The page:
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Council President's Urgent Call to Address Loss of School Time Due to Inadequate Infrastructure and Facilities

Council President's Urgent Call to Address Loss of School Time Due to Inadequate Infrastructure and Facilities

"I will continue to fight for our students so they can learn in environments worthy of their promise."

 

BALTIMORE, MD (February 4, 2020) — Council President Brandon M. Scott released the following statement on the findings of a report conducted by the Johns Hopkins University Center for Applied Public Research. The report found that inequitable and outdated school facilities had a significant impact on students in Baltimore City and their educations:

“According to data from the Johns Hopkins’ Center for Applied Public Research, Baltimore City public school students have lost nearly 1.5 million hours of class time in the last five years because of crumbling infrastructure and aging school buildings. This is unacceptable.

I will continue to fight for our students so they can learn in environments worthy of their promise. Last year, I called for the Mayor to purpose our city’s unanticipated $30 million surplus toward our schools’ heating and air conditioning needs. When 80% of the class hours our students are missing are due to extreme temperatures and a lack of functioning HVAC systems, we must do more and we must do so with urgency.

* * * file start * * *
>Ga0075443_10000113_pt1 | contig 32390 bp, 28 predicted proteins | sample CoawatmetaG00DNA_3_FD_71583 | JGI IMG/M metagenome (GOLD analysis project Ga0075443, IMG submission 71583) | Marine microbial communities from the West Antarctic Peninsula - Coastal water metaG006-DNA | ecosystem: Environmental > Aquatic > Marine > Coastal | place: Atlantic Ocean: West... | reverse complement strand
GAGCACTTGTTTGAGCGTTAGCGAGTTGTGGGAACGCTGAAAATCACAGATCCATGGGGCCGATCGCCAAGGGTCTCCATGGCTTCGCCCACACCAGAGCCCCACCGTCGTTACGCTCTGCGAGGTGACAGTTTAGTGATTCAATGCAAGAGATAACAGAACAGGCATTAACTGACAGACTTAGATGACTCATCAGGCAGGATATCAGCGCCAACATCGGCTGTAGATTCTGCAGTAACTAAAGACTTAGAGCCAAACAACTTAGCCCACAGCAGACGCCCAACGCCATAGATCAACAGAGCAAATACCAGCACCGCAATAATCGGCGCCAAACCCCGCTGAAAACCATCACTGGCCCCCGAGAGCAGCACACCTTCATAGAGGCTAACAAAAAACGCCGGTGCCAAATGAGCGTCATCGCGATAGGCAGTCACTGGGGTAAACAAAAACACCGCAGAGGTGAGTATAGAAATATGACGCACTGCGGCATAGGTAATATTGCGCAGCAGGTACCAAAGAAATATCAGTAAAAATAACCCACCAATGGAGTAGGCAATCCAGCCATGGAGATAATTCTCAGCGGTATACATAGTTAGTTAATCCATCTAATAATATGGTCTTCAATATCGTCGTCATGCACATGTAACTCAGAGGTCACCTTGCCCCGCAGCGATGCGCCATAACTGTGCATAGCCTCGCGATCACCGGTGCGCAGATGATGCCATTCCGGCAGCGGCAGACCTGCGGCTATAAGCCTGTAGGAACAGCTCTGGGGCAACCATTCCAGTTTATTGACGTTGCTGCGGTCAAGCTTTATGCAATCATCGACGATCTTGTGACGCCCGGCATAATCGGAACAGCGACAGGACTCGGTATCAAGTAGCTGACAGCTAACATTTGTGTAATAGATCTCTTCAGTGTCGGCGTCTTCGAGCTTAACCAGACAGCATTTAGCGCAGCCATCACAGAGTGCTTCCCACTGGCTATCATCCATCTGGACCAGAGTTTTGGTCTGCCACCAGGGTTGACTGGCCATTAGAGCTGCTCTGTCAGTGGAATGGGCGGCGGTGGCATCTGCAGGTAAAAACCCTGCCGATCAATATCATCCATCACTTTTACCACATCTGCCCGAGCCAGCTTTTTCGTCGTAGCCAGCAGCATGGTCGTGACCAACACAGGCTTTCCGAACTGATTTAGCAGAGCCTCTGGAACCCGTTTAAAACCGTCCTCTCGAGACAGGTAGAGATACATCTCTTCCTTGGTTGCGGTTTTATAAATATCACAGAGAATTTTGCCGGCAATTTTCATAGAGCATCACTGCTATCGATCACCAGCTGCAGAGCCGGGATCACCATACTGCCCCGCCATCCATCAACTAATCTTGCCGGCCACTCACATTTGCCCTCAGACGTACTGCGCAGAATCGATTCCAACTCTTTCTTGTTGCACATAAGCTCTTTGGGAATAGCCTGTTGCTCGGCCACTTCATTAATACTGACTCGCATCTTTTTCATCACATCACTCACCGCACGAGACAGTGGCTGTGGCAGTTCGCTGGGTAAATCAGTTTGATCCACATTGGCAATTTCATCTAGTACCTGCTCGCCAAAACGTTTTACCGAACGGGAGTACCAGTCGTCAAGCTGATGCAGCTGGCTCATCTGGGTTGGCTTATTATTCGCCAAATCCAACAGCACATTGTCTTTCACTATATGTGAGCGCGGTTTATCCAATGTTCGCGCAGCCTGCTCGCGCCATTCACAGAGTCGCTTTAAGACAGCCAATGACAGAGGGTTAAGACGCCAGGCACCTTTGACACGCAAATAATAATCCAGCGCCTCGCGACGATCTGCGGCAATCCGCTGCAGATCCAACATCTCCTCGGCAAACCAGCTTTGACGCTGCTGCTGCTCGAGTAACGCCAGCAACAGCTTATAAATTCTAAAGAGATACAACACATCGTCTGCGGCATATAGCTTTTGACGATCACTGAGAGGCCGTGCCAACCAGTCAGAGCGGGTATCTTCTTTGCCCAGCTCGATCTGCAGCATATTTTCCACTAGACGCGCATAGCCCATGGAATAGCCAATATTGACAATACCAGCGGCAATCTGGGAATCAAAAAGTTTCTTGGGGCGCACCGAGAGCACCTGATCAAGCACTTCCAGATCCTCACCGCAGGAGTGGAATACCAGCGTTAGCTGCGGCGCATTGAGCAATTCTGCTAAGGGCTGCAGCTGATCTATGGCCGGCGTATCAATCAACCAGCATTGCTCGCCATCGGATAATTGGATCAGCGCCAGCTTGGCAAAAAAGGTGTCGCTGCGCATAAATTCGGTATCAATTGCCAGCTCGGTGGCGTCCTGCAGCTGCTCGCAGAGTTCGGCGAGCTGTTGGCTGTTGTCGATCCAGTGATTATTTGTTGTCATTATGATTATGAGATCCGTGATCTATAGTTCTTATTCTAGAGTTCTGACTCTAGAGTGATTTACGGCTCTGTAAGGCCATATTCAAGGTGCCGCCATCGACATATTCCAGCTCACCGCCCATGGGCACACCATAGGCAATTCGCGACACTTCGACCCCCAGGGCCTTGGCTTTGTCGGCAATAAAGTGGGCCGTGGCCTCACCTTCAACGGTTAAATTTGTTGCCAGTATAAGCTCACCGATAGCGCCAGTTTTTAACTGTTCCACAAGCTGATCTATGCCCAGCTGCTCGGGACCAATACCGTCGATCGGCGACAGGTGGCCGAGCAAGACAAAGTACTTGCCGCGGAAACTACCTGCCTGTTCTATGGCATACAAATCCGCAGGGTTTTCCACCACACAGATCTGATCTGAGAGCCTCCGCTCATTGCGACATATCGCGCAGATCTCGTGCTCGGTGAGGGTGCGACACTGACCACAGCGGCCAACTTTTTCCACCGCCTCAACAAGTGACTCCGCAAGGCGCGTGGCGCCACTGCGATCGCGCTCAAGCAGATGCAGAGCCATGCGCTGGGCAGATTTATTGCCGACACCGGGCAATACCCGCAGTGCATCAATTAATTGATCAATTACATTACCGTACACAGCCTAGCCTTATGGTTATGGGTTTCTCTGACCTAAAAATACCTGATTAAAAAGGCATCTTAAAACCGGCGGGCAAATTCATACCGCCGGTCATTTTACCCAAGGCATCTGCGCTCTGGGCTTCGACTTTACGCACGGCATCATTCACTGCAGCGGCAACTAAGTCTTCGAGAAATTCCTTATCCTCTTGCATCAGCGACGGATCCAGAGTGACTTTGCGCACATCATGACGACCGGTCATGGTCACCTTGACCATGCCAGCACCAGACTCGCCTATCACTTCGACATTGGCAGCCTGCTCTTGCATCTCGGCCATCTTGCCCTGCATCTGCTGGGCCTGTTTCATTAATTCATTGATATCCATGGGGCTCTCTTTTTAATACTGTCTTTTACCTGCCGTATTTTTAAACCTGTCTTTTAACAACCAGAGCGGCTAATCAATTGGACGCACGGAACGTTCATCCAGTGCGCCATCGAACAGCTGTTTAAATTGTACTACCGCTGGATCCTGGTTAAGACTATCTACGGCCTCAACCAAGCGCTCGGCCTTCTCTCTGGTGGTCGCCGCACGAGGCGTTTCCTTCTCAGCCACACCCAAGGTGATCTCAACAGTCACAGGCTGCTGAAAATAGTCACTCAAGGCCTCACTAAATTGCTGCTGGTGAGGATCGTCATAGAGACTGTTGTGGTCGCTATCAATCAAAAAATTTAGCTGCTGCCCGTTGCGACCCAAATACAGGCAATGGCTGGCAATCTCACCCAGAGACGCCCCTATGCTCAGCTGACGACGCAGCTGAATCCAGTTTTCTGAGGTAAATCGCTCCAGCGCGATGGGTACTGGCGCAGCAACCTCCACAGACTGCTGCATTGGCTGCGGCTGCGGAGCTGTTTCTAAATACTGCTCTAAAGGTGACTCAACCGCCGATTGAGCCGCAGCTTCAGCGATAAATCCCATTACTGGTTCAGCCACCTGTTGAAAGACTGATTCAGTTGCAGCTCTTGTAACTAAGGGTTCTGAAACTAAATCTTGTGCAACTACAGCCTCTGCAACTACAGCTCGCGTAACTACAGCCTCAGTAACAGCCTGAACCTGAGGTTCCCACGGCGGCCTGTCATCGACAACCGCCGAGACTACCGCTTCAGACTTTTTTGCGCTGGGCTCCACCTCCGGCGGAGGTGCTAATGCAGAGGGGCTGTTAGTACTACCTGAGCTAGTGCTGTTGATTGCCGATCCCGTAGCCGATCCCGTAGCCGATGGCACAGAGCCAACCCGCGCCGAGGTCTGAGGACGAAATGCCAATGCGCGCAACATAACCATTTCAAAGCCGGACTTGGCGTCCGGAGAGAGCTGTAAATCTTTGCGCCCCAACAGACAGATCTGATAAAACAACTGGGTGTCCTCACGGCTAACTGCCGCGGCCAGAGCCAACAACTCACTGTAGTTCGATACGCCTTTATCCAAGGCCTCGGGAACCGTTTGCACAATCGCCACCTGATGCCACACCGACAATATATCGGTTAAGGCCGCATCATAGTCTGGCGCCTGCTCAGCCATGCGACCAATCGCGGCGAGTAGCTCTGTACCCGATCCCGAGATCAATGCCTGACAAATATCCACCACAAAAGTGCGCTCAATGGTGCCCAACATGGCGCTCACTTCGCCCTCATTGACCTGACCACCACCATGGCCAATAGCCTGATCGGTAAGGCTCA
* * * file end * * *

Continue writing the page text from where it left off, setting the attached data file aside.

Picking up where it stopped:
JHU Center for Applied Public Research

(Pie chart from report released by the Johns Hopkins' Center for Applied Public Research, "School conditions and educational equity in Baltimore City")

I stand with my colleagues in Annapolis in support of HB1/SB1: The Build to Learn Act, which will address some of our deeper infrastructural needs. And I will continue to advocate for educational equity across our state and within Baltimore City. A big part of that is making sure the Kirwan Commission’s recommendations are fully funded and fully implemented.

Students missing 221,000 days of school means 221,000 times our state and local government has failed to prioritize our students’ basic right to an education. It’s appalling that – in 2020 – Baltimore’s schools are shutting down because they are either too hot or too cold, or that they do not have running water or electricity. These are the same issues I dealt with as a Baltimore City public school student more than 20 years ago. Enough is enough.”

- Council President Brandon M. Scott

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